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Illinois Department of Natural Resources
May 2020
May 1, 2020

The River Otter—An Illinois Conservation Success Story

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By Valerie Blaine

If you’ve had your fill of COVID-19, politics and ecological gloom, how about a conservation success story? The reintroduction of the river otter in Illinois is a good-news story that brings a virus-free breath of fresh air when we need it most.

The story begins long ago, when the American river otter thrived in all the major watersheds of North America. The river otter’s historic range stretched from present-day Alaska, across Canada and throughout the continental United States, apart from the arid southwest. Pristine fresh-water streams and rivers were ideal habitat for the river otter. As a predator of fish and other aquatic wildlife, the otter played a key role in freshwater riparian ecosystems.

Indigenous peoples knew the otter long before Europeans first slid their canoes in New World waters. The otter’s playfulness inspired stories and legends in numerous tribes. Native Americans utilized otter fur, which is dense and water resistant. In a pinch, some Indigenous groups ate river otter meat.

A dark brown river otter stands on the river bank surrounded by grasses with its nose and muzzle close to the surface of water.

When Europeans arrived in the 16th century, fur quickly became a valuable commodity. Initially, Native Americans exchanged pelts for kettles, knives, blankets, alcohol, firearms and other goods. Europeans soon picked up trapping, and the French Voyageurs became legendary trappers. “The most-traded furs included beaver, bear, black fox, deer, marten, and otter,” wrote B. Pierre Lebeau for the Encyclopedia of Chicago. “French voyageurs [transported] the goods and the furs in their bark canoes.” By the 18th century, the fur trade was a booming business, fueled by increasing demand in Europe. Control of the fur—and therefore, of wildlife and rivers—was part of the power struggle between France, Britain and Native Americans.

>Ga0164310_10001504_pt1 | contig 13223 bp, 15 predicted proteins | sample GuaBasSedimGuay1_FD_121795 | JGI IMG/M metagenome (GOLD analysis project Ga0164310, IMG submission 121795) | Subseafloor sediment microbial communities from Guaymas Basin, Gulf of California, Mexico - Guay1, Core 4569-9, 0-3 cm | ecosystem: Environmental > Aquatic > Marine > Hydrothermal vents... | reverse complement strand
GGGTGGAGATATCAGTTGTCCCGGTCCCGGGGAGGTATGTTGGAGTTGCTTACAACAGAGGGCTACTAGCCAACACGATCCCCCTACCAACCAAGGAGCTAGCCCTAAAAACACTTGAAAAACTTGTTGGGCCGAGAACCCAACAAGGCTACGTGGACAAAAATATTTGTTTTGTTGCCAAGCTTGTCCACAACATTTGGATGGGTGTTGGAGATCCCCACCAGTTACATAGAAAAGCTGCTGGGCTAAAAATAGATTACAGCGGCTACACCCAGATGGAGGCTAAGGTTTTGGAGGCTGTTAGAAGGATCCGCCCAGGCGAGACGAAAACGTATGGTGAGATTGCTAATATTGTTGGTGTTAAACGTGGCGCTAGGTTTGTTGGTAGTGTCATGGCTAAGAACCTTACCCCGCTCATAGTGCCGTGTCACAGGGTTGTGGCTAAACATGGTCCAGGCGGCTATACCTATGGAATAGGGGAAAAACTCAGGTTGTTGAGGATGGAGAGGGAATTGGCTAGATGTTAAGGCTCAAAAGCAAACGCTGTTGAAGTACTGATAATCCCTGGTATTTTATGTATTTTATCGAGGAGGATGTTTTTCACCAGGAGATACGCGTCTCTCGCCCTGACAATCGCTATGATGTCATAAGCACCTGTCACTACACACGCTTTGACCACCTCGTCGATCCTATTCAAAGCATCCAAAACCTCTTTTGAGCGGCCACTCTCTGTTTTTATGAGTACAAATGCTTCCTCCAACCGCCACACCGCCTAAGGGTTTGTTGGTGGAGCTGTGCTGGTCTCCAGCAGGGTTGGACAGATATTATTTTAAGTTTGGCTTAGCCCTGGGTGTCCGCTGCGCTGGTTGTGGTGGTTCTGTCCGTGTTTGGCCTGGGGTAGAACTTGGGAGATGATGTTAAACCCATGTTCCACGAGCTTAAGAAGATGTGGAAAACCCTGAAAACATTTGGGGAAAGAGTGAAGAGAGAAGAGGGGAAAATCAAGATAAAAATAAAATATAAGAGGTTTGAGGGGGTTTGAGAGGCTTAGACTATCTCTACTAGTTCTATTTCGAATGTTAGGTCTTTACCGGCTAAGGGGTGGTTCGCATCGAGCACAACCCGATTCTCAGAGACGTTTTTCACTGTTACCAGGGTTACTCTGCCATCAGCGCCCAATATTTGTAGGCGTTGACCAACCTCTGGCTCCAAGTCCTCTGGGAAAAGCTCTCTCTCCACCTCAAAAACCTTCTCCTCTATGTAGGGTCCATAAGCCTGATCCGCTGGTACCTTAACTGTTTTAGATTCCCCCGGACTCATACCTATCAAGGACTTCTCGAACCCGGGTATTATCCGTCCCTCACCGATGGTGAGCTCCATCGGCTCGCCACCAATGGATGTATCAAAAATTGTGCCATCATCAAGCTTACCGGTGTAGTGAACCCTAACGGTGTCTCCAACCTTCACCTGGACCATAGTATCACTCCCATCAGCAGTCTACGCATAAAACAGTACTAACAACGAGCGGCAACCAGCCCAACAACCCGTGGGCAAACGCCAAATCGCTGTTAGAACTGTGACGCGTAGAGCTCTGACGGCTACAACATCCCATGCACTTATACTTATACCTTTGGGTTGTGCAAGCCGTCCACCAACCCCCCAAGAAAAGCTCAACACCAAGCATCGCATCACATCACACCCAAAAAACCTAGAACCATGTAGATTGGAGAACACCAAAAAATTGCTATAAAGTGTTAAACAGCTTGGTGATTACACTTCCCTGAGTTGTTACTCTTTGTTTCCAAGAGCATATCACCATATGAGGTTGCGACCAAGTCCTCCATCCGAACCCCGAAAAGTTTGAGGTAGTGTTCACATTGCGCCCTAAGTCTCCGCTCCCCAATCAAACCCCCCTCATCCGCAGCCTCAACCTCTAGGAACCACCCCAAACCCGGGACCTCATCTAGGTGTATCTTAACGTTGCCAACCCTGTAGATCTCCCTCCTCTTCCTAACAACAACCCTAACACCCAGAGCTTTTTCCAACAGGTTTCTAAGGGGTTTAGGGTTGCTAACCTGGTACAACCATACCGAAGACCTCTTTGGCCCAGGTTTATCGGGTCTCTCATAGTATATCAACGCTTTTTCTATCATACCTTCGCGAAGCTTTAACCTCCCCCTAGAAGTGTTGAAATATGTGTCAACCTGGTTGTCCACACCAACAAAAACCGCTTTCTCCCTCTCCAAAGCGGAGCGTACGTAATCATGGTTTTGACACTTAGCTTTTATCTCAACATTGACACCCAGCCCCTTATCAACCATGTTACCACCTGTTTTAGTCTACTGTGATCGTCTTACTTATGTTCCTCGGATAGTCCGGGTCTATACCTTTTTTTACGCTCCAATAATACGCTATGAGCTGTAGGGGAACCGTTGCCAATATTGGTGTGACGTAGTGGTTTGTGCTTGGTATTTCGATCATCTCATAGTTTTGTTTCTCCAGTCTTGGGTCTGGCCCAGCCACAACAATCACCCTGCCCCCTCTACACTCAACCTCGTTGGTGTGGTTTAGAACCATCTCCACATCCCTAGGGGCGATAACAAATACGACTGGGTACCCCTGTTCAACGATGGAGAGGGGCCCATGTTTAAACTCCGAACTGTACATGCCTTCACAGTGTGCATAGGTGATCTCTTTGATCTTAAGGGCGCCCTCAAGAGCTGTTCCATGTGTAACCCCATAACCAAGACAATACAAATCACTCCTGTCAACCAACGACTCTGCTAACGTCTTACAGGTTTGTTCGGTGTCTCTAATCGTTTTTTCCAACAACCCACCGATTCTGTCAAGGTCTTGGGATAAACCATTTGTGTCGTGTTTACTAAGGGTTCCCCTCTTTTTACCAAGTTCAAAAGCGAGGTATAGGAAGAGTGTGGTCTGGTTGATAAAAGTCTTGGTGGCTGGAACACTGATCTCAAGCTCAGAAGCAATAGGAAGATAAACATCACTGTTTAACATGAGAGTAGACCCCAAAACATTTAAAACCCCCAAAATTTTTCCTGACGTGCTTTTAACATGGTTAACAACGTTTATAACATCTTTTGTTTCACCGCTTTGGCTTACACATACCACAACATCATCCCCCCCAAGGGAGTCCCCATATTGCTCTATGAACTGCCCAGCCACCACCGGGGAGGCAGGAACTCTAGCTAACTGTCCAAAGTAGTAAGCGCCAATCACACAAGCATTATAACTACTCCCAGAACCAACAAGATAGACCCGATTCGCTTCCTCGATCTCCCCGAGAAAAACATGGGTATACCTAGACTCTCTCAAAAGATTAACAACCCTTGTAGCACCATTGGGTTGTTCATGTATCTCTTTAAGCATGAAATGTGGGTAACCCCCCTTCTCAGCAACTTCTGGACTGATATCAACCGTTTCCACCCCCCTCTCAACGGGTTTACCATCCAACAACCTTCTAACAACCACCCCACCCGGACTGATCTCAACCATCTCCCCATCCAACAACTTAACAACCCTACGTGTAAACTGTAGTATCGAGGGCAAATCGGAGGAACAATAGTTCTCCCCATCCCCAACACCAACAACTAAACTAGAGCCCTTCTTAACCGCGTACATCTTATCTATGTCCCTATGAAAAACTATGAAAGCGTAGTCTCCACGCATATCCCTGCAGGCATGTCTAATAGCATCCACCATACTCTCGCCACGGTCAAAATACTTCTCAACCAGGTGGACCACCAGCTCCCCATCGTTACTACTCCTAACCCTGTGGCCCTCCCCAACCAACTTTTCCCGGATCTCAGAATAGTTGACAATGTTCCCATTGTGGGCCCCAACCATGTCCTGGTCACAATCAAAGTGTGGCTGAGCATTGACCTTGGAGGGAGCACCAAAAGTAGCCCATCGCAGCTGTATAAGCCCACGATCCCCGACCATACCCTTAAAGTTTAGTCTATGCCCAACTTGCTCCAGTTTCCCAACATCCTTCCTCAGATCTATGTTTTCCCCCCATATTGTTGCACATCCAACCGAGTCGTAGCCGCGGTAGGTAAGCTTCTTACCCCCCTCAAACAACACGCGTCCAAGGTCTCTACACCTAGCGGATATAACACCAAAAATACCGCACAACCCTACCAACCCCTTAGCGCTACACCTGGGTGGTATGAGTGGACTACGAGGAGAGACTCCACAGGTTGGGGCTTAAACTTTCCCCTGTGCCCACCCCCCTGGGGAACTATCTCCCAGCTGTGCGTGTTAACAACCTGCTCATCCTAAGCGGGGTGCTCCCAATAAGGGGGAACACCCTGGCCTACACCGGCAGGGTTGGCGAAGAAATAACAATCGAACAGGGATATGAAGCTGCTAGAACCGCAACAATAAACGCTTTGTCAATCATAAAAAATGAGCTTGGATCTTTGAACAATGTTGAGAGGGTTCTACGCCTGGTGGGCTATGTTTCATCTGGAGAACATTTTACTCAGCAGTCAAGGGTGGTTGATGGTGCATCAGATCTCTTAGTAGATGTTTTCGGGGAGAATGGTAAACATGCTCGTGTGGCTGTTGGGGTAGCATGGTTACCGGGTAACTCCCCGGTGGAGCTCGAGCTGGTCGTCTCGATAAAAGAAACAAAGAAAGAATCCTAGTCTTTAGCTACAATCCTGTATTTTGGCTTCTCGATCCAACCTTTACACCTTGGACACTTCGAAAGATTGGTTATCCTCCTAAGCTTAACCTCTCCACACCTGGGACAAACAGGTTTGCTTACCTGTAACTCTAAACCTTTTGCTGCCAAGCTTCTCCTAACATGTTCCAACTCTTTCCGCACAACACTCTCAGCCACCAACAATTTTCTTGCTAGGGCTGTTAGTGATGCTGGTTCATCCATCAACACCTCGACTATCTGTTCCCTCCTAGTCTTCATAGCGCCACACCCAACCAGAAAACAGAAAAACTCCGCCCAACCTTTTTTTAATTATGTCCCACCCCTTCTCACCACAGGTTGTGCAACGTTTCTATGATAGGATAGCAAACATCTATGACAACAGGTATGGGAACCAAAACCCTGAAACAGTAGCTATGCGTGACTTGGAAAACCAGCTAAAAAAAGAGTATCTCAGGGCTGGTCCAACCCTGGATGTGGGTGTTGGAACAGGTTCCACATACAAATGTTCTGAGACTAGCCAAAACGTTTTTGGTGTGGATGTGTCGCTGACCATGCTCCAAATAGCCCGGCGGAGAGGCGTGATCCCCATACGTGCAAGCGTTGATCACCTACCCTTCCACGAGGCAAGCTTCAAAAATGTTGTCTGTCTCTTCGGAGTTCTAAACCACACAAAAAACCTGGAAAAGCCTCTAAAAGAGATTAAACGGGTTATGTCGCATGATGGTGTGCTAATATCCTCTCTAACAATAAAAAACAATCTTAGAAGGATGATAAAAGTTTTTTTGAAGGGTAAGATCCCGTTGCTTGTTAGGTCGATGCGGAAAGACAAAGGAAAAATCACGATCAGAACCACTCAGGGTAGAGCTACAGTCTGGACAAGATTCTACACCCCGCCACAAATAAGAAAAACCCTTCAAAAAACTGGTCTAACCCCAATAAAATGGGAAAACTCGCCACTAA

The harvest of furbearers was unregulated and unrelenting. As the years rolled on, more river otters travelled through Illinois as pelts stacked in pirogues and less as free-swimming predators in streams. Great quantities of otter pelts changed hands at Fort Dearborn, the bustling fur trade center built in 1808 (now the city of Chicago). The pelts arrived at Fort Dearborn from a variety of sources. “The Potawatomis at Chicago were much involved in the fur trade,” wrote R. David Edmunds for the Encyclopedia of Chicago, “first trading beaver pelts to the French, but also supplying traders with muskrat, raccoon, and otter pelts taken from the marshes along the Calumet and Kankakee Rivers.” As otters grew scarce in Illinois waters, otter pelts were brought from farther afield.

By the mid-nineteenth century, the Illinois river otter population plummeted. An otter sighting in Illinois was rare by 1900. The State of Illinois made it illegal to trap river otter in 1929.